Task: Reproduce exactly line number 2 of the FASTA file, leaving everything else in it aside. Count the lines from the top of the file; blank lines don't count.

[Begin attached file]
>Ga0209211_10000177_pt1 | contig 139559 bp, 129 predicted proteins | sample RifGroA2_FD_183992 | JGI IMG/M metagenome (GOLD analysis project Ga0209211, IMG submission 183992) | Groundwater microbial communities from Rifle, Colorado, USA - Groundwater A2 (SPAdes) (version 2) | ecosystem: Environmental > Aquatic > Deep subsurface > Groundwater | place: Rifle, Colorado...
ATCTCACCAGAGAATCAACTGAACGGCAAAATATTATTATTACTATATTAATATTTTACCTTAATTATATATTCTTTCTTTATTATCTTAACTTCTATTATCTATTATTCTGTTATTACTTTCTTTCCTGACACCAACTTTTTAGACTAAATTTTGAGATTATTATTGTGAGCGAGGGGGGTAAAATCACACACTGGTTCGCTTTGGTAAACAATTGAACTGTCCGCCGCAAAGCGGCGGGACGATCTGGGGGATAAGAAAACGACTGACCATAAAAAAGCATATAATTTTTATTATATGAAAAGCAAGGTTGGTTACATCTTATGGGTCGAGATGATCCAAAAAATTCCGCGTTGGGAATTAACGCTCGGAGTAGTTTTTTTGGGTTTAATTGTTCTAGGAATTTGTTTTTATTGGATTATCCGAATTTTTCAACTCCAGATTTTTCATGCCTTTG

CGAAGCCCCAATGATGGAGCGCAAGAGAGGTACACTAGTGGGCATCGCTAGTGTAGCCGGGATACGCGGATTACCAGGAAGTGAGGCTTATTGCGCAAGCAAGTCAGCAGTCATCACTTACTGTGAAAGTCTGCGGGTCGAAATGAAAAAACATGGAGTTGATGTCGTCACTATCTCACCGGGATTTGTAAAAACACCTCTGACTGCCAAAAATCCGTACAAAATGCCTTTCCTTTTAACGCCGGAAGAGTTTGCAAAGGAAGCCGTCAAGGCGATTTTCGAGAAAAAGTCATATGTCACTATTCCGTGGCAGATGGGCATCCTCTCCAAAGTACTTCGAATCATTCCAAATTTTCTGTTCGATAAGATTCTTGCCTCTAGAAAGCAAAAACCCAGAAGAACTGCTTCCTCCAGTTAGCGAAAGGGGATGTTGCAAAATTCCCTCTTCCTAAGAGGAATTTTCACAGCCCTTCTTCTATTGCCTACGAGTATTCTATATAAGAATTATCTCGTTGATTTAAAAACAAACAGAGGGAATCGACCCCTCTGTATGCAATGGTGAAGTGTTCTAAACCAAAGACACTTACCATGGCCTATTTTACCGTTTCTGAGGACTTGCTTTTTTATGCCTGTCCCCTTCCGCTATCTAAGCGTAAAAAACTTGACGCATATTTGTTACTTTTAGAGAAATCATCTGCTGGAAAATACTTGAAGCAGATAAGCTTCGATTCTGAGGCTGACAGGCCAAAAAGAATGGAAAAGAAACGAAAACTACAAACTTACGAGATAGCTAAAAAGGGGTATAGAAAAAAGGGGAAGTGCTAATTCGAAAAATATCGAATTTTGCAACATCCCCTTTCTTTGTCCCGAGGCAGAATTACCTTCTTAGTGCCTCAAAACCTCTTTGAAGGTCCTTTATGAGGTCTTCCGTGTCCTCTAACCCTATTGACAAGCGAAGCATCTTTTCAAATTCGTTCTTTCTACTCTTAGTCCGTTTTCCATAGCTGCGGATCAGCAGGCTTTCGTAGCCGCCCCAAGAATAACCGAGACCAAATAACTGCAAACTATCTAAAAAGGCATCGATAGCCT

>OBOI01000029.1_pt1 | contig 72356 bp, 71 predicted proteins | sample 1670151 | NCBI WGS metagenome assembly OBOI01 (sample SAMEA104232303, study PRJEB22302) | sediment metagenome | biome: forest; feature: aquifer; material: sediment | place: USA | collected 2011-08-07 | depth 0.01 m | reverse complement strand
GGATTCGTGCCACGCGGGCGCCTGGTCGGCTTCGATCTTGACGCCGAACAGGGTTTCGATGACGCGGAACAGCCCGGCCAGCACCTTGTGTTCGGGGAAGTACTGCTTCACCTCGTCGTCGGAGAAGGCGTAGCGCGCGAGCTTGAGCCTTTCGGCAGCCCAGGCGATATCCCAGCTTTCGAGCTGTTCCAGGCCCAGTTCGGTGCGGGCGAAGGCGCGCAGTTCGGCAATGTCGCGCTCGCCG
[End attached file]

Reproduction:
ATCTCACCAGAGAATCAACTGAACGGCAAAATATTATTATTACTATATTAATATTTTACCTTAATTATATATTCTTTCTTTATTATCTTAACTTCTATTATCTATTATTCTGTTATTACTTTCTTTCCTGACACCAACTTTTTAGACTAAATTTTGAGATTATTATTGTGAGCGAGGGGGGTAAAATCACACACTGGTTCGCTTTGGTAAACAATTGAACTGTCCGCCGCAAAGCGGCGGGACGATCTGGGGGATAAGAAAACGACTGACCATAAAAAAGCATATAATTTTTATTATATGAAAAGCAAGGTTGGTTACATCTTATGGGTCGAGATGATCCAAAAAATTCCGCGTTGGGAATTAACGCTCGGAGTAGTTTTTTTGGGTTTAATTGTTCTAGGAATTTGTTTTTATTGGATTATCCGAATTTTTCAACTCCAGATTTTTCATGCCTTTG